This documentation supports the 19.08 version of Remedy Single Sign-On.

To view an earlier version, select the version from the Product version menu.

Kerberos authentication

Kerberos is a trusted third-party authentication service that is used to provide authentication service for a client and server applications by using secret-key cryptography. The clients and servers are collectively referred to as principals.

Kerberos uses a database that contains the private keys of clients and servers. The private keys are used to authenticate different clients and servers on a network. Kerberos also generates temporary session keys that are shared between a client and a server to communicate with each other. All communications between a client and server are then encrypted with the temporary session key.

The Remedy Single Sign-On administrator can configure the IP addresses of the users by using Remedy SSO Admin Console. Kerberos authentication is performed only for these configured IP addresses. When a user tries to log in through a realm with Kerberos authentication, Remedy SSO server validates the IP address of that user with the configured IP address range. If the configured IP address range contains the IP of that user, then the user is authenticated through Kerberos authentication, else the user is either authenticated through the next IdP in the authentication chain, or redirected to an error page. For more information about how to configure the IP address range(s), see Configuring Kerberos authentication.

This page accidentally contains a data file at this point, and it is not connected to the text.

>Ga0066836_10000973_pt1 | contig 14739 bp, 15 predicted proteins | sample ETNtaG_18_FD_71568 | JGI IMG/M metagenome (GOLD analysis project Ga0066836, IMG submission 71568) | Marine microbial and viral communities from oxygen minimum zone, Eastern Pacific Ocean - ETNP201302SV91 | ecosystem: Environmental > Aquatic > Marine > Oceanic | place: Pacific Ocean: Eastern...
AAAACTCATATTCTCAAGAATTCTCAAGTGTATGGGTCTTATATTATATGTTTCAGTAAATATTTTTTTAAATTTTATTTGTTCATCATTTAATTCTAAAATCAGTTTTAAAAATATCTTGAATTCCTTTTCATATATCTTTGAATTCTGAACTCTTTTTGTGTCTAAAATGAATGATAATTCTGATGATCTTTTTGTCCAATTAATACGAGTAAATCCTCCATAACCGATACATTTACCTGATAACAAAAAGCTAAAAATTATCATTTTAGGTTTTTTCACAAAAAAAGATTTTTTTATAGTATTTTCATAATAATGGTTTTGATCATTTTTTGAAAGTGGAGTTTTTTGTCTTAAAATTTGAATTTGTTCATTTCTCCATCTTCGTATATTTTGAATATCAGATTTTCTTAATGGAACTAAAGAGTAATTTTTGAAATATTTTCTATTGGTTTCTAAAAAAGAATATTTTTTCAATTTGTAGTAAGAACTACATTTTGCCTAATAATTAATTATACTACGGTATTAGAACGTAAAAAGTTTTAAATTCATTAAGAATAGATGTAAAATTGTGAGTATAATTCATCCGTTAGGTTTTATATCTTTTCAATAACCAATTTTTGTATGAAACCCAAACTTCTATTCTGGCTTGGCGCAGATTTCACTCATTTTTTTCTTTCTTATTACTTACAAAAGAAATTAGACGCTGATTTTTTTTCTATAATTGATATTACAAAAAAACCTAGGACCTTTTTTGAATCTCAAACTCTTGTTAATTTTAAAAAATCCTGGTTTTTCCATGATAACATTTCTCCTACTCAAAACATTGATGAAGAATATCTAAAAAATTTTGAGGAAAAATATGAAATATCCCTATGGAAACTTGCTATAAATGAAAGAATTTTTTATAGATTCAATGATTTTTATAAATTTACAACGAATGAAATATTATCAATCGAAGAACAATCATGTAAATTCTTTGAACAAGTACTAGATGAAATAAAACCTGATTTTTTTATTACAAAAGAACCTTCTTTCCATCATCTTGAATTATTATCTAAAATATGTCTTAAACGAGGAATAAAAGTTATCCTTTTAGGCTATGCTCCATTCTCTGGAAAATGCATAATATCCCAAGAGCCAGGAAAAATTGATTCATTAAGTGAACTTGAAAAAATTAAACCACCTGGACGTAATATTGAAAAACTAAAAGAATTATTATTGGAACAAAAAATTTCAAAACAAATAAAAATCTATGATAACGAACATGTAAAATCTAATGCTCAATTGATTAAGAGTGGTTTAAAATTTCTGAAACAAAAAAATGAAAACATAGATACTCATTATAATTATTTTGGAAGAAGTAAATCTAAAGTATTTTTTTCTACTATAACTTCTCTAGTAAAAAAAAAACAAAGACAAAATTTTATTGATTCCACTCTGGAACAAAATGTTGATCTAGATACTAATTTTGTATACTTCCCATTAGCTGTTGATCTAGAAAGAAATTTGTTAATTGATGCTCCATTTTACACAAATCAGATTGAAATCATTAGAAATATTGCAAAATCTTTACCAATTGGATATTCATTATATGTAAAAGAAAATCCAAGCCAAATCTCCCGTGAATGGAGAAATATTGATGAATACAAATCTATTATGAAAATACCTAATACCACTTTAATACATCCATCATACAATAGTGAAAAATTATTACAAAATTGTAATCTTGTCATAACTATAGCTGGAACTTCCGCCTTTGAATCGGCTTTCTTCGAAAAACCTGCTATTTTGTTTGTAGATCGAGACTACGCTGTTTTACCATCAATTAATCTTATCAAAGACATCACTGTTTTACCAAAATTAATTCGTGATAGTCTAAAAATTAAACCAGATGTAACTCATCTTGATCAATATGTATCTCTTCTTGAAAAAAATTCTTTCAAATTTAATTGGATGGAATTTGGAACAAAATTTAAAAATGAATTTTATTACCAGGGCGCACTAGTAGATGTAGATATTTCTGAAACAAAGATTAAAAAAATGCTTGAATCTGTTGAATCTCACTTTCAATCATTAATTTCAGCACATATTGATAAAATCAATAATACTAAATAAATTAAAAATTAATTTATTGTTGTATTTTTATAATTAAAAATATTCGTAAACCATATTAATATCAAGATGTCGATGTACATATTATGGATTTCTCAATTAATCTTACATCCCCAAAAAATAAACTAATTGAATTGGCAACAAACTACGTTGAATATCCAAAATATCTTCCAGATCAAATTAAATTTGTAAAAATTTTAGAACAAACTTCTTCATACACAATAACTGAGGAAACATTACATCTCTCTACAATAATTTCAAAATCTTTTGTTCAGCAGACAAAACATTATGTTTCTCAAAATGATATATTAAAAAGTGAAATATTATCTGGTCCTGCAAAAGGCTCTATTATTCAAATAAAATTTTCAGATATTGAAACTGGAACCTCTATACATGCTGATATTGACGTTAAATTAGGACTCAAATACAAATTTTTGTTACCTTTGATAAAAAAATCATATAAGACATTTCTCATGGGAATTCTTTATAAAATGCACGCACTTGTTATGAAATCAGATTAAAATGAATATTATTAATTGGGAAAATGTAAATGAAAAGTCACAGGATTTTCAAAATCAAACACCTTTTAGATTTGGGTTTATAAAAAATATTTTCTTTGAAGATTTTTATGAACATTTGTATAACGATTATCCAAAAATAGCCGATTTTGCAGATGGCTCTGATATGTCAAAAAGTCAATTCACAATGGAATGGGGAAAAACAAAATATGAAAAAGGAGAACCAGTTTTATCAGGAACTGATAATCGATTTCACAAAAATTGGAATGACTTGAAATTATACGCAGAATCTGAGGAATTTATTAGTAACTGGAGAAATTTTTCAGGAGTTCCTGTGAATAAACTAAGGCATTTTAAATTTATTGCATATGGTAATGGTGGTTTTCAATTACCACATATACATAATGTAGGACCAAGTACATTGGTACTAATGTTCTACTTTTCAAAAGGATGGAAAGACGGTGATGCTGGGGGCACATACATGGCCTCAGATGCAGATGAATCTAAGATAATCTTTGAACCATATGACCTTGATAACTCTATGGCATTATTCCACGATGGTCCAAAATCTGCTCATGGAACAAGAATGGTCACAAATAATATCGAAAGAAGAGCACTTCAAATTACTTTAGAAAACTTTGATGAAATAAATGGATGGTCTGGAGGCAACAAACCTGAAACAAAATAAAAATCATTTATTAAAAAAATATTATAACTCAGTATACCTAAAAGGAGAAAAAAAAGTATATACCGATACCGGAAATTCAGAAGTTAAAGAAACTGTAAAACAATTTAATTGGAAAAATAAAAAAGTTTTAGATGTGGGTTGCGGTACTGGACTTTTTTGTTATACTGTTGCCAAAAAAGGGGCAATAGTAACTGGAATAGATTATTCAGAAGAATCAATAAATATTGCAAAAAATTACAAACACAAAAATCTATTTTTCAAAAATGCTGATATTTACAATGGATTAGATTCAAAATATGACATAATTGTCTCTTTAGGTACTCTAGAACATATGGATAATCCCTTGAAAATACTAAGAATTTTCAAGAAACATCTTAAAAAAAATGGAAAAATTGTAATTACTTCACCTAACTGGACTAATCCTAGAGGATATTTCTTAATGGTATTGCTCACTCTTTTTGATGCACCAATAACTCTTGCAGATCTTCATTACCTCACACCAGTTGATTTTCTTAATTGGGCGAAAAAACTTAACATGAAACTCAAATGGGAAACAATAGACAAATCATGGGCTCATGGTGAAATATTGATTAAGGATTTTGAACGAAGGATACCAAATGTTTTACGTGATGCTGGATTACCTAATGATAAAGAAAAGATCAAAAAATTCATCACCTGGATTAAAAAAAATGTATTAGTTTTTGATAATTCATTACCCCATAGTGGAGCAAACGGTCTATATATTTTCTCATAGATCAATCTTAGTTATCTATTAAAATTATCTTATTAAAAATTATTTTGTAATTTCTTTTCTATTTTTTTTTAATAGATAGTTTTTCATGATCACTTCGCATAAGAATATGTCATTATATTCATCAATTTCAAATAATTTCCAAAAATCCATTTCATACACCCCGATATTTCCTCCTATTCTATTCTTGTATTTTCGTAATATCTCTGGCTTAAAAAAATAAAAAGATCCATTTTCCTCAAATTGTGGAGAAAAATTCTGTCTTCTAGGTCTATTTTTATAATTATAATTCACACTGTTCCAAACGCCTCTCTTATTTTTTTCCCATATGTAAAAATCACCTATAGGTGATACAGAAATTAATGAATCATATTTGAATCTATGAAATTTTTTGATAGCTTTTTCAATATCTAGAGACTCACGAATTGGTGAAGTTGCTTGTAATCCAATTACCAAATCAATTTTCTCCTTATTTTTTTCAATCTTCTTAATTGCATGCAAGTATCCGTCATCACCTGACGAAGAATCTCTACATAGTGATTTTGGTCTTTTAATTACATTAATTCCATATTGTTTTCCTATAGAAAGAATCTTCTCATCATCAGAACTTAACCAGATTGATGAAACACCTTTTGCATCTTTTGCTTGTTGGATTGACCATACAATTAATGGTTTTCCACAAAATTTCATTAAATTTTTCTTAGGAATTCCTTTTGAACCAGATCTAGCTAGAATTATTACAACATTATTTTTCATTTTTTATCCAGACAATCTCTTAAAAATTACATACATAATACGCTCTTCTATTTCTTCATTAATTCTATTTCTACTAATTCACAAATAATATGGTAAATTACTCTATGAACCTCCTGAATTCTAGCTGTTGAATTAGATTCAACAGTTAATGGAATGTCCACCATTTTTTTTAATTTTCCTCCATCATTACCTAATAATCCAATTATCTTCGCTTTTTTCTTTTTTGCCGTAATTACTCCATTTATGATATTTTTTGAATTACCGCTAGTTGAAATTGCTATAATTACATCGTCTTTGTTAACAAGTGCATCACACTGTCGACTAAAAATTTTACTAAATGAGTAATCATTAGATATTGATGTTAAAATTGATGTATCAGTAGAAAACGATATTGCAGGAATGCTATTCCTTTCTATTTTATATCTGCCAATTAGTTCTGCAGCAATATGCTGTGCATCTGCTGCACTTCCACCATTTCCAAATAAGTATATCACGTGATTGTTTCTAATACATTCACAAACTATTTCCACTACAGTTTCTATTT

The Kerberos architecture consists of the following entities and several modular services:

  • Clients that need to use services provided by a server
  • Servers that provide services to clients
  • Key Distribution Center that manages the Kerberos protocol, such as generation of session keys.

Kerberos authentication flow

The following table provides the Kerberos authentication login flow:

Stage

Description

1An end user accesses the protected application from a client such as a web browser.
2

The Remedy SSO agent redirects the user to Remedy SSO server.

3

The Remedy SSO server sends the client a 401 unauthorized request by setting the header to www-authenticate:Negotiate.

4

The client obtains a Kerberos service ticket from the Key Distribution Center (KDC) by using the ticket-granting ticket (TGT).

5

The client sends the service ticket to the Remedy SSO server in a special HTTP header called Authorization. The value of this header looks like the Negotiate base64 (token) header.

6

The Remedy SSO server validates the token with KDC.

7

The Remedy SSO server creates a session for the user’s access request.

8The end user accesses the protected application.


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